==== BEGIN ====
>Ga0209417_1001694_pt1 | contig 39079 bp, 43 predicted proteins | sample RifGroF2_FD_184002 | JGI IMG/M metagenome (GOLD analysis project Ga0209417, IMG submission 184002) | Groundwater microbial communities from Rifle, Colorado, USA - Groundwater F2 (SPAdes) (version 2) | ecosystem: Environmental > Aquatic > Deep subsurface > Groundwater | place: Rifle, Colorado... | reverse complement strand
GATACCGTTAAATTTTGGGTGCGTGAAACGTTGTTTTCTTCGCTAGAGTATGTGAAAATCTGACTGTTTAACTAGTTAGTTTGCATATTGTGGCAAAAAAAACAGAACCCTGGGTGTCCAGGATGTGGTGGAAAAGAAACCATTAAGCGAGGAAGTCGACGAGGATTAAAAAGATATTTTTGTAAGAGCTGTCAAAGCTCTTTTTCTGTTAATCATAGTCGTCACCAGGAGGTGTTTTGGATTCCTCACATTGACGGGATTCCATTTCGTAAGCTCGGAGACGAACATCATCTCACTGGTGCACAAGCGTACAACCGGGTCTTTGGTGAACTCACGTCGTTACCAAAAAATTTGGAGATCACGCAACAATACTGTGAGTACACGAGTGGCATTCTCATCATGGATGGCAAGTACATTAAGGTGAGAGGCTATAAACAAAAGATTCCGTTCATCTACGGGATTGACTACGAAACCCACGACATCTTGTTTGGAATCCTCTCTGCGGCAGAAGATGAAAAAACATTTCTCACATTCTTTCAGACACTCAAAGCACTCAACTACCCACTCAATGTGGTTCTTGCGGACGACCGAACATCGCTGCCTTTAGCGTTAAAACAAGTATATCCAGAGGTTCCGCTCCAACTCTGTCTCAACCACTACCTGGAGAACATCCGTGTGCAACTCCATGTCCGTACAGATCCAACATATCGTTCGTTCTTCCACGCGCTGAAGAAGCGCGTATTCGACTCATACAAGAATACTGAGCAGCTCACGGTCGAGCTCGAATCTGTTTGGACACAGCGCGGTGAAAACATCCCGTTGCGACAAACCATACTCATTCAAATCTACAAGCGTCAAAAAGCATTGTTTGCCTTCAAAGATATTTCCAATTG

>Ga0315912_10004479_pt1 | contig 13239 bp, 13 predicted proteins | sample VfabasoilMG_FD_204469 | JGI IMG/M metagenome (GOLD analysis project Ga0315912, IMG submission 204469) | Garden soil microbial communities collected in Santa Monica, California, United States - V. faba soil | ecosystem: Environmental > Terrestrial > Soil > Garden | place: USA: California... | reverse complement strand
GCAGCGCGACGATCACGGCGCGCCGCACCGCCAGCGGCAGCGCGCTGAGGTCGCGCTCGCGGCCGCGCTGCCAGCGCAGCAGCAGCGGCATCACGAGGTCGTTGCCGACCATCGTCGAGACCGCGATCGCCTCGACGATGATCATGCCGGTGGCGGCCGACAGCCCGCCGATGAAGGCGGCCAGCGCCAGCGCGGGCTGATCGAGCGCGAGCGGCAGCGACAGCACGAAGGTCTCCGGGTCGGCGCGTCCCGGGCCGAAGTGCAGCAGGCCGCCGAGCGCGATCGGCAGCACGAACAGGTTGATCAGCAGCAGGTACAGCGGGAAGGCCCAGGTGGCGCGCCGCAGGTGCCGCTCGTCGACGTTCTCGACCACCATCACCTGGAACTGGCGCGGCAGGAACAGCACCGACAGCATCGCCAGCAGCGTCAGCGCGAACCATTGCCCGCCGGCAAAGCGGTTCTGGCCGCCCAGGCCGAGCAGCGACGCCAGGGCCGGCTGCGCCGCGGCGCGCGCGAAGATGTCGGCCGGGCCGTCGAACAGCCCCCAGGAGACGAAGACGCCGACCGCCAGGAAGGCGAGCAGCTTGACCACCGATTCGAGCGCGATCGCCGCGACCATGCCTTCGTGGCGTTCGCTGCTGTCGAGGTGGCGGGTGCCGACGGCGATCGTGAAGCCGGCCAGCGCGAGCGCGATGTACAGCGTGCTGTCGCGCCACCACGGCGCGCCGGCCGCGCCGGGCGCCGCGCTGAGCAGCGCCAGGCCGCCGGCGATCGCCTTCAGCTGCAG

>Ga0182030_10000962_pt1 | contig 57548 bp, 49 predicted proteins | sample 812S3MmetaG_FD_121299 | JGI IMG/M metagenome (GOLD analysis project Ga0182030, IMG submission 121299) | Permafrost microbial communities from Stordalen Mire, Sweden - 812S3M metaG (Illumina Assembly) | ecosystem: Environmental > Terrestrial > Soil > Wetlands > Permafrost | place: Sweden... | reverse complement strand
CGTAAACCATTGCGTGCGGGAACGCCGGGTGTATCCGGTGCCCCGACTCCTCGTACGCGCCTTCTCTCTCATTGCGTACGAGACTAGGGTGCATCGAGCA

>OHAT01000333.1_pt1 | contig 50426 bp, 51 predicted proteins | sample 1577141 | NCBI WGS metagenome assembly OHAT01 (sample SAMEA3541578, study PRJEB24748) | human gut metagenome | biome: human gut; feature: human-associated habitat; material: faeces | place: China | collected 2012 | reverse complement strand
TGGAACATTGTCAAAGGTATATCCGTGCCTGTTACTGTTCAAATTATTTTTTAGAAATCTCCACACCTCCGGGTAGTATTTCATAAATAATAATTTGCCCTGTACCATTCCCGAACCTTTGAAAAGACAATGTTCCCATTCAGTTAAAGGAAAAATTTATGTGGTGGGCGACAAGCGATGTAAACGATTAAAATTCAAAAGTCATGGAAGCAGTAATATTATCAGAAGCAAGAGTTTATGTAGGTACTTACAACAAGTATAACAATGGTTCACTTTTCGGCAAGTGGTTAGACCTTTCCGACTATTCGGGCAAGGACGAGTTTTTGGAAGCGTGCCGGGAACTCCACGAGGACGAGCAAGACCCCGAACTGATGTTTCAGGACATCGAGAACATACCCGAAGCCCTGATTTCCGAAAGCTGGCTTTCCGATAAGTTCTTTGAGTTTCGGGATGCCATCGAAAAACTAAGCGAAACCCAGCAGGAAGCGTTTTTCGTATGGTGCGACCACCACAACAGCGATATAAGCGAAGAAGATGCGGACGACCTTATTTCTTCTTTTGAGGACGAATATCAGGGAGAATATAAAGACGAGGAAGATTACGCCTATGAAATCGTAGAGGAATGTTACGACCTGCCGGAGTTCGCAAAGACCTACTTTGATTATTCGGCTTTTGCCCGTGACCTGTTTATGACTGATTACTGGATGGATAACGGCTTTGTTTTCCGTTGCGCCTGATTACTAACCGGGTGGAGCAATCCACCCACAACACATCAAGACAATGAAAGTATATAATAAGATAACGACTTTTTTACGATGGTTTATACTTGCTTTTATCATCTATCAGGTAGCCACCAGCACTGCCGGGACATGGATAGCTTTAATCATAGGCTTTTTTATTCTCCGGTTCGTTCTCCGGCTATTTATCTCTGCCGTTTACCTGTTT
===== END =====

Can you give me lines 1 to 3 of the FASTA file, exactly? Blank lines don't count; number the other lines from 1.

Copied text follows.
>Ga0209417_1001694_pt1 | contig 39079 bp, 43 predicted proteins | sample RifGroF2_FD_184002 | JGI IMG/M metagenome (GOLD analysis project Ga0209417, IMG submission 184002) | Groundwater microbial communities from Rifle, Colorado, USA - Groundwater F2 (SPAdes) (version 2) | ecosystem: Environmental > Aquatic > Deep subsurface > Groundwater | place: Rifle, Colorado... | reverse complement strand
GATACCGTTAAATTTTGGGTGCGTGAAACGTTGTTTTCTTCGCTAGAGTATGTGAAAATCTGACTGTTTAACTAGTTAGTTTGCATATTGTGGCAAAAAAAACAGAACCCTGGGTGTCCAGGATGTGGTGGAAAAGAAACCATTAAGCGAGGAAGTCGACGAGGATTAAAAAGATATTTTTGTAAGAGCTGTCAAAGCTCTTTTTCTGTTAATCATAGTCGTCACCAGGAGGTGTTTTGGATTCCTCACATTGACGGGATTCCATTTCGTAAGCTCGGAGACGAACATCATCTCACTGGTGCACAAGCGTACAACCGGGTCTTTGGTGAACTCACGTCGTTACCAAAAAATTTGGAGATCACGCAACAATACTGTGAGTACACGAGTGGCATTCTCATCATGGATGGCAAGTACATTAAGGTGAGAGGCTATAAACAAAAGATTCCGTTCATCTACGGGATTGACTACGAAACCCACGACATCTTGTTTGGAATCCTCTCTGCGGCAGAAGATGAAAAAACATTTCTCACATTCTTTCAGACACTCAAAGCACTCAACTACCCACTCAATGTGGTTCTTGCGGACGACCGAACATCGCTGCCTTTAGCGTTAAAACAAGTATATCCAGAGGTTCCGCTCCAACTCTGTCTCAACCACTACCTGGAGAACATCCGTGTGCAACTCCATGTCCGTACAGATCCAACATATCGTTCGTTCTTCCACGCGCTGAAGAAGCGCGTATTCGACTCATACAAGAATACTGAGCAGCTCACGGTCGAGCTCGAATCTGTTTGGACACAGCGCGGTGAAAACATCCCGTTGCGACAAACCATACTCATTCAAATCTACAAGCGTCAAAAAGCATTGTTTGCCTTCAAAGATATTTCCAATTG

>Ga0315912_10004479_pt1 | contig 13239 bp, 13 predicted proteins | sample VfabasoilMG_FD_204469 | JGI IMG/M metagenome (GOLD analysis project Ga0315912, IMG submission 204469) | Garden soil microbial communities collected in Santa Monica, California, United States - V. faba soil | ecosystem: Environmental > Terrestrial > Soil > Garden | place: USA: California... | reverse complement strand